University of Florida, Gainesville
Center for Macromolecular Science and Engineering - University of Florida Polymer Science Program

Elliot Douglas Serves as Chairman of PMSE Division of The American Chemical Society

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Elliot P. Douglas, one of our faculty members comprising the Center for Macromolecular Science & Engineering, is currently serving as the Chair of the Division of Polymeric Materials: Science and Engineering of the American Chemical Society. The division has a membership of 6,000, representing professionals from academia and industry from around the world. As Chair, Douglas has spearheaded an effort to develop a new strategic plan for the division. This strategic plan aims to broaden the technical focus of the division to emerging areas of polymeric materials science and engineering, such as biomaterials, electronic and optical materials, and materials for energy. Other aspects of the plan call for an enhanced web presence for the division and outreach to younger members, international members, and professionals in other disciplines who do not typically consider themselves materials scientists or chemists.

Douglas is currently an Associate Professor in the Department of Materials Science and Engineering. Douglasí involvement in PMSE began in 2000 when he led the division effort to transition the preprints from paper to CD. He has served as Member-at-Large, Secretary, Vice-Chair, and Program Chair for two national meetings.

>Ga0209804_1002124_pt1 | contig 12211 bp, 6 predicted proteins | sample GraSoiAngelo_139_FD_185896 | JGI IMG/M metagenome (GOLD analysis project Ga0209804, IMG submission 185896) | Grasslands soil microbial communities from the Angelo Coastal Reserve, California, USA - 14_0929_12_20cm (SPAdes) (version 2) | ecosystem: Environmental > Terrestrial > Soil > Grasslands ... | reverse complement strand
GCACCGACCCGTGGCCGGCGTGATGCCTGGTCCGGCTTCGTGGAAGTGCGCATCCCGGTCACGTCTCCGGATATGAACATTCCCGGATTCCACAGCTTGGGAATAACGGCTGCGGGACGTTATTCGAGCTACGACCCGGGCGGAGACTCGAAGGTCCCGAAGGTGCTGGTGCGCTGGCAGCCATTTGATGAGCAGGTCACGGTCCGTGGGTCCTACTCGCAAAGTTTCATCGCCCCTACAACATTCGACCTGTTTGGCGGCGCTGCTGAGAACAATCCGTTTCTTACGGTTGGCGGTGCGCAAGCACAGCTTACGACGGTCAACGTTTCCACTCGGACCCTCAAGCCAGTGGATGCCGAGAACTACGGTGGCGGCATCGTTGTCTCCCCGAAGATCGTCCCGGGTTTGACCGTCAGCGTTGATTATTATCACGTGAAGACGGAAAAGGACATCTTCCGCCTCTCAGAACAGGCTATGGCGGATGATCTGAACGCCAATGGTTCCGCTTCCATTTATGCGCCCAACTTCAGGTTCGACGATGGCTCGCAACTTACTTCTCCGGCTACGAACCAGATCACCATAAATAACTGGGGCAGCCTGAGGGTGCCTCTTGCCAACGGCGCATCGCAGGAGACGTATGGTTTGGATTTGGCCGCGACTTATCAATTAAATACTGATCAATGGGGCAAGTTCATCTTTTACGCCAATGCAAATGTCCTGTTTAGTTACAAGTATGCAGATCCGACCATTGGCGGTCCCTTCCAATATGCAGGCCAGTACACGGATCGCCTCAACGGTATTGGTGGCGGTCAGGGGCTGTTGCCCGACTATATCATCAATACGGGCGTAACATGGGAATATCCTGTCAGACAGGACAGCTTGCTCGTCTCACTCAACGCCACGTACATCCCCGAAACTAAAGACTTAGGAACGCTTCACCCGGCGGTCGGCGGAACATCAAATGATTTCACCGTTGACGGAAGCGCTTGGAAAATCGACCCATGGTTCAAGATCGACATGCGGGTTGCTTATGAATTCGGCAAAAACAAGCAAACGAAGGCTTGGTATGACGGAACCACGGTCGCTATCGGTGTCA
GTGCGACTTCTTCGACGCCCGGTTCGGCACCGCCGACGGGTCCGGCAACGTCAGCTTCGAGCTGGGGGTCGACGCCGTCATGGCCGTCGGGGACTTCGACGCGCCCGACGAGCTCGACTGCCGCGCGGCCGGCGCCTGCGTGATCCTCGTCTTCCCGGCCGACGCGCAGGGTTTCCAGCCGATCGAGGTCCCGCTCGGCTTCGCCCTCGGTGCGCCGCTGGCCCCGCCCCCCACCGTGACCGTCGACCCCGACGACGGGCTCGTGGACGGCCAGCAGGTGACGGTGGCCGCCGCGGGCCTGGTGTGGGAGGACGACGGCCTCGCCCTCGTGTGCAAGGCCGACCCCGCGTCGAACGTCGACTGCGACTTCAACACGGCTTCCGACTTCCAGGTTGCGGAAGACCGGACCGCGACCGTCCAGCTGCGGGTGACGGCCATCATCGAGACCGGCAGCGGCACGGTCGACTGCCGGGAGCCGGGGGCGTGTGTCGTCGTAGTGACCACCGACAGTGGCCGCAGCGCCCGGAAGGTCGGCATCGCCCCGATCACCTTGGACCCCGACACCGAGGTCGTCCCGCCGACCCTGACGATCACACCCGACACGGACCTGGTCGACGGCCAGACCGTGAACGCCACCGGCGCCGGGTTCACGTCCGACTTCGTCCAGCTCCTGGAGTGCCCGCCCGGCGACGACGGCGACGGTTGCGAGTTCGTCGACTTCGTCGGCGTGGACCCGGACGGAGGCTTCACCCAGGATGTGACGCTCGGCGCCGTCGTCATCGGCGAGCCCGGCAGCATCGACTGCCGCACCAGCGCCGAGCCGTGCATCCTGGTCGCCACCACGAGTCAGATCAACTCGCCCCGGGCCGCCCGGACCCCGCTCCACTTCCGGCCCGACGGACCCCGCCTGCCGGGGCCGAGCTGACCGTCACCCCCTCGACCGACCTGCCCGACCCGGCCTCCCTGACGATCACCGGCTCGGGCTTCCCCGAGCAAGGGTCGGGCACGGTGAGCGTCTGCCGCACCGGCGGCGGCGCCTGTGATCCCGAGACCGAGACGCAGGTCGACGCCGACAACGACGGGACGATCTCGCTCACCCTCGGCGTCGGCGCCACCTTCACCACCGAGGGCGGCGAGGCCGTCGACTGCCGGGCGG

Douglasí research efforts within the MacroCenter are focused in three areas. He is investigating the structure and assembly of collagen for tissue engineering applications. In collaboration with CMSE member Laurie Gower he has created the first artificial bone composites that exactly mimic the nanostructure of real bone. He is continuing this work by creating collagen scaffolds with controlled structure to optimize mechanical properties, as well as investigating the physical chemistry aspects of collagen assembly. A second area of research is in the area of epoxies for composite applications. Currently he is working with faculty in the Department of Civil and Coastal Engineering to investigate long-term durability of composites being used for repair of concrete bridge beams. He recently received an NSF grant to understand the fundamentals of adhesion between epoxy and cement. His third research area is in engineering education. He has conducted research on critical thinking, showing that standard multiple choice tests of critical thinking actually measure test-taking skills more than actual critical thinking. He has recently received an NSF grant to develop guided inquiry activities for the Introduction to Materials course. He is also looking at the application of qualitative research methods for understanding engineering education.

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